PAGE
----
As promised, here’s a look how the friendship between Elizabeth and Paolo began…

SET UP:  Accompanied by her younger sister Anna, Elizabeth is on the streetcar on the way to her home in East Boston when she sees Paolo. She remembers he is the man who stood by her when the ghost of her husband, a casualty of WWII, came to say goodbye. 

Excerpt from Chapter one of The Passenger ~

The smell of frankfurters from a roadside stand carried in on the still August air, reminding Elizabeth of the five-cent frank she’d shared earlier with her sister. Like most things she ate nowadays, it sat like a rock in the pit of her stomach. 

With a sigh, she leaned forward to see what Anna was working on. The girl always had pencil and paper handy, and Elizabeth envied how her sister could find the beauty in ordinary things. 

Now with adroit, delicate gestures of charcoal, Anna transformed the white paper into a wrinkled, weathered face, unshaven and sad. Yet, the eyes were kind, seeming on the edge of a smile. 

Elizabeth shifted her attention to the seat across the aisle, and her breath caught. Her sister’s subject was the man who stood by her on the beach the day of her dead husband’s visit. The man had kept her company while she dried her tears, but he’d said little. He just continued to stand looking out at the horizon as if also watching for someone to arrive. She’d felt they were kindred spirits in that way and thought of him often though she hadn’t seen him again. 

A steady stream of hot air blew in through the trolley’s open windows and whipped through his hair. The dull gray locks, peppered throughout with streaks of blue black, fluttered in a mess around his head. The man gave several wheezing breaths and mopped his sweaty brow with the back of a black, tattered, coat sleeve. 

Elizabeth gathered her arms close around her chest, fighting the bizarre chill that only seemed to grow colder. As if it gathered from the old man’s body and fed into hers. 

How could that be? 

Her heartbeat quickened as she leaned forward to look at Anna’s drawing again. If the man were dead, her sister wouldn’t be able to see him. 

She bit her lower lip and slumped back against the seat. 

Lord, but how odd. 

Not to mention disconcerting. All the signs were there. Her pensive mood, sitting still was outright painful, and the hairs spiking on her arms and back. All as if this man needed her help to pass from this world to the next. Of course, she’d ignored the dead for so long, letting eleven years pass before lowering her guard and opening herself for one special person. 

She shook her head and roughly rubbed at her arms. It could be she was misinterpreting her neophyte reactions. Surely, she wasn’t feeling this man. 

Still, I should speak to him. After all, he’d been kind to her. Perhaps he didn’t recognize her. She’d changed over the months. Each time she caught a glimpse of herself in the mirror, she saw that her round face had thinned, and her eyes had dulled. She appeared gaunt, as if a ghost peered back at her from behind the glass.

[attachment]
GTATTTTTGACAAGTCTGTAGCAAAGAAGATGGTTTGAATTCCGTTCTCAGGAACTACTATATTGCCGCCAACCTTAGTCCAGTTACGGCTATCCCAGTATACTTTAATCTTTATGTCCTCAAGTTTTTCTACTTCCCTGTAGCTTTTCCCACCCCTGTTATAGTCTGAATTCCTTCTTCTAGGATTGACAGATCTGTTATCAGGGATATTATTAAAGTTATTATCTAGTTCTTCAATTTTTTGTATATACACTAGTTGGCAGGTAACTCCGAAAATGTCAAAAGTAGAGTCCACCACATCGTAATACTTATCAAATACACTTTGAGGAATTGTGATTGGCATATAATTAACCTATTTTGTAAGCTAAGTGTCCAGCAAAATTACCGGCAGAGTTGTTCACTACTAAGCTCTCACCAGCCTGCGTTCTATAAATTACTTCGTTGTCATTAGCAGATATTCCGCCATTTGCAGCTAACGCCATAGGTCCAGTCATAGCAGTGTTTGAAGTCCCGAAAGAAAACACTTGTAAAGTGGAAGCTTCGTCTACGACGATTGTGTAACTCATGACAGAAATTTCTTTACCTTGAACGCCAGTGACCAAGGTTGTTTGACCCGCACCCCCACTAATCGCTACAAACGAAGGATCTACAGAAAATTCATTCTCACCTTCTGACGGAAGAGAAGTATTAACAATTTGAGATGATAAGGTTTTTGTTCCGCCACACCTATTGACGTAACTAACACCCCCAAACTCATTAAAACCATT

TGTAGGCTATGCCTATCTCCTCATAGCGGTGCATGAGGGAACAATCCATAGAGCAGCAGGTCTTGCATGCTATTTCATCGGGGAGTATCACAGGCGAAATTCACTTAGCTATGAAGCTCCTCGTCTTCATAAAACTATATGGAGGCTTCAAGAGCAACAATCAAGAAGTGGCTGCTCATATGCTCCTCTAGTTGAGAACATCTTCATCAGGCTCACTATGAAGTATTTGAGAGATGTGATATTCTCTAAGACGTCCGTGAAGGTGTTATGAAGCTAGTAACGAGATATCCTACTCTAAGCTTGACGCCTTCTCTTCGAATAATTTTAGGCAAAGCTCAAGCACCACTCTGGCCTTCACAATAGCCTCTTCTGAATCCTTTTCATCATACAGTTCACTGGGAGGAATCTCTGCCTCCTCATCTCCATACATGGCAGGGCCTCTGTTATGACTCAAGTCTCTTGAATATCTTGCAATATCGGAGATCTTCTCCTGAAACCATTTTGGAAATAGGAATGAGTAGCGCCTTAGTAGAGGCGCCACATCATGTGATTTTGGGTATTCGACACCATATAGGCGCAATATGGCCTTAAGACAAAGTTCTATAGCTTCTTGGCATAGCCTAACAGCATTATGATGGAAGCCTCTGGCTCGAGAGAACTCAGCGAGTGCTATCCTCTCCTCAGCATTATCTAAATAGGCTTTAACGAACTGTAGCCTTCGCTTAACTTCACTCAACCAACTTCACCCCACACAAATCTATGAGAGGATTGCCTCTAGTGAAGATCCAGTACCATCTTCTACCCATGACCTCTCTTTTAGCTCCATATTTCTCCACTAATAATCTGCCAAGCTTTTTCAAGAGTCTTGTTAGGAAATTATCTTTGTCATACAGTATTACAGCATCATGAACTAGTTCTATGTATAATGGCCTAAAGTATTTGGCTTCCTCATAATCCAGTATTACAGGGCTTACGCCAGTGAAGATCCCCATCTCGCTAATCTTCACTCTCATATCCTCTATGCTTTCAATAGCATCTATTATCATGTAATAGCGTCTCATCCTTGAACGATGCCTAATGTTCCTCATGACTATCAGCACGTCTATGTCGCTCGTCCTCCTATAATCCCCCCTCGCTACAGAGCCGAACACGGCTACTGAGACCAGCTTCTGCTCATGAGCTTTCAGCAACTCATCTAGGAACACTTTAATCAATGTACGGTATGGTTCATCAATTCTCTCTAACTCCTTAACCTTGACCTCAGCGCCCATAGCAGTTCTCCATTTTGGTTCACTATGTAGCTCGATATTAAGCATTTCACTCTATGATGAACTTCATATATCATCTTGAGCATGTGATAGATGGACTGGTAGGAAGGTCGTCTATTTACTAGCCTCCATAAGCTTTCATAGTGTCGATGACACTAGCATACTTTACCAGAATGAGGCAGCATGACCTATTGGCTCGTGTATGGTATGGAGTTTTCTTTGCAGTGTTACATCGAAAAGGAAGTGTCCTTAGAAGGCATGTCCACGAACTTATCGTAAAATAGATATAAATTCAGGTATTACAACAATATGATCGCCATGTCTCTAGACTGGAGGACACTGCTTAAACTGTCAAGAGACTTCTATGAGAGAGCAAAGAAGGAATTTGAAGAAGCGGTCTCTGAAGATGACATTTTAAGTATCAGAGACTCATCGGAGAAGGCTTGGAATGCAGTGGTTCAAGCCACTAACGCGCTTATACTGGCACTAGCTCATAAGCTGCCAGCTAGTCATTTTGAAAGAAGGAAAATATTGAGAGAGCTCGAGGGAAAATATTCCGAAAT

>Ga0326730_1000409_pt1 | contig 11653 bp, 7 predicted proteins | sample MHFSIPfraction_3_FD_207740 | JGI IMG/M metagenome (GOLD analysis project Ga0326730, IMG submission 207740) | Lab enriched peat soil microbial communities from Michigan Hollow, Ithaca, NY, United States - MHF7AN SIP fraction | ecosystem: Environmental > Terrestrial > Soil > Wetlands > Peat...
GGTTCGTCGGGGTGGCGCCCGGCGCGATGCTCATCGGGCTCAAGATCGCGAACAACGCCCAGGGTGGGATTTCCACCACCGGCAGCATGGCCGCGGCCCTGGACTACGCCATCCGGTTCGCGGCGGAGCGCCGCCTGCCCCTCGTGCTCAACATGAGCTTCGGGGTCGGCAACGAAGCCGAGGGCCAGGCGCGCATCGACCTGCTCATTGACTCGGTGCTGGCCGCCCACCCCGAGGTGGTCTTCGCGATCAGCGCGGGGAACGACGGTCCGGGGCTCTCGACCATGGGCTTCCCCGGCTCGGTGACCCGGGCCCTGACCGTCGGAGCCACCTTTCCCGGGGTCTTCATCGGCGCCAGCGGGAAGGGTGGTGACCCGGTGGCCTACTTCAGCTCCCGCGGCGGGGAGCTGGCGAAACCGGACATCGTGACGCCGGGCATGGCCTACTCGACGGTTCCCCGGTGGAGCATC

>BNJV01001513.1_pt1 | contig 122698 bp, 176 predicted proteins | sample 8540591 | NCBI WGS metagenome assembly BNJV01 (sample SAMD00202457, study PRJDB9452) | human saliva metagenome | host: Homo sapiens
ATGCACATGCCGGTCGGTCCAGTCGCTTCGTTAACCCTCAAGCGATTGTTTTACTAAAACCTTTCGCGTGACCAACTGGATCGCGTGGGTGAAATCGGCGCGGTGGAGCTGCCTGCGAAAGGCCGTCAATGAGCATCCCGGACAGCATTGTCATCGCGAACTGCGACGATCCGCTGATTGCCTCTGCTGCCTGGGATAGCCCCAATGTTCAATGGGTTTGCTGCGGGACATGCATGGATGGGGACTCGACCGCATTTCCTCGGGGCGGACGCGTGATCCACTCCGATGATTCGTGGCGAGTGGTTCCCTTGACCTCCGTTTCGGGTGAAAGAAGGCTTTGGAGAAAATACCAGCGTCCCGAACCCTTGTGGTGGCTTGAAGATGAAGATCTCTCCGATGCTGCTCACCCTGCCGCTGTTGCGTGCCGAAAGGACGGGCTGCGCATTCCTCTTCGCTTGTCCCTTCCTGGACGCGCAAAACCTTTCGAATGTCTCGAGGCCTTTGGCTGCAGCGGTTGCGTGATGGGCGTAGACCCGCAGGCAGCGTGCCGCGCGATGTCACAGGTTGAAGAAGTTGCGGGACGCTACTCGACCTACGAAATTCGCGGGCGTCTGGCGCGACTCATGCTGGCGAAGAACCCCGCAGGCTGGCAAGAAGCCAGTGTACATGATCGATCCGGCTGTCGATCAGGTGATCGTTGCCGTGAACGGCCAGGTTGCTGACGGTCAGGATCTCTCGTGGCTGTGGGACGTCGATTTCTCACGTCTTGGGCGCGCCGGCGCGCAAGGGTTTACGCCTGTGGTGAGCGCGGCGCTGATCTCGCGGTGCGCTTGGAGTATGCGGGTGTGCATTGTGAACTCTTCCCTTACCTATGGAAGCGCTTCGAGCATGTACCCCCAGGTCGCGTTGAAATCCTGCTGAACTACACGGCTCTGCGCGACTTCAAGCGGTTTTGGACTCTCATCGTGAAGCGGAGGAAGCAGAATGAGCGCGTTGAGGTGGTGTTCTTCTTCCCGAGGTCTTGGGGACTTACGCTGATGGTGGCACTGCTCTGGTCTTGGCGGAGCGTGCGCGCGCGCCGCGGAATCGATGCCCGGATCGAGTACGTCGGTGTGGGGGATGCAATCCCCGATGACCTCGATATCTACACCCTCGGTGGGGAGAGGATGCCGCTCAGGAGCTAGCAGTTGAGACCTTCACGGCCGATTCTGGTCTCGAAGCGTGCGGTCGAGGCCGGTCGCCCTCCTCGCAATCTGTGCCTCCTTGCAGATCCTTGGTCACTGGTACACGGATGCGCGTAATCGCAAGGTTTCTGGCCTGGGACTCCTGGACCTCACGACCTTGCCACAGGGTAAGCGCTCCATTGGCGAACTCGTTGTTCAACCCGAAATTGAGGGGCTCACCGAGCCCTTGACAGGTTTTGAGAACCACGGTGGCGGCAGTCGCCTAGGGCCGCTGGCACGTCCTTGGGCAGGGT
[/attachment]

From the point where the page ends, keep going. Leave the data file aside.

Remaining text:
Not wanting to stare, she glanced above his head to the advertisement for brandy. It reminded her to drink conservatively just as he gave a sputtered, wheezing breath. 

“Excuse me, Sir?” Elizabeth leaned into the aisle toward him. “Are you all right?” 

Turning slowly in his seat, he offered her a weak smile. His face was fatigued with dark shadows beneath each eye. “Sisi,” he answered and exhaled. “I am fine.” 

“Beth, what are you doing?” Anna asked. 

Elizabeth glanced at her sister, inclined her head slightly toward the old man, and whispered, “Speaking to my friend.” 

A few minutes later, the streetcar screeched to a stop. Several passengers exited. The man stood on tenuous legs, then grabbed the seat in front of him, and stumbled forward. 

The poor man. She hated to see him struggling and doubted he would make it far on his own. Elizabeth rose from her seat. 

“Anna, I’m getting off here.” She rushed to aid him and asked, “Do you need help?” 

“That is so kind, Signorina, but I do not want to put you to trouble.” 

“It’s no trouble.” She gently took his elbow. Numbing electricity shot into her fingers, and biting back a gasp, she snatched them away. Easy, Elizabeth. He’s just a sick old man. Nothing to be frightened of.  “I…I would be happy to escort you.” She peeked over her shoulder at Anna who had gathered her belongings and stood waiting to follow behind them. With a deep breath, Elizabeth touched his elbow again. 

Grazie, Bella, grazie,” the man said and patted her hand with his clammy fingers.

©2007 Joie Lesin


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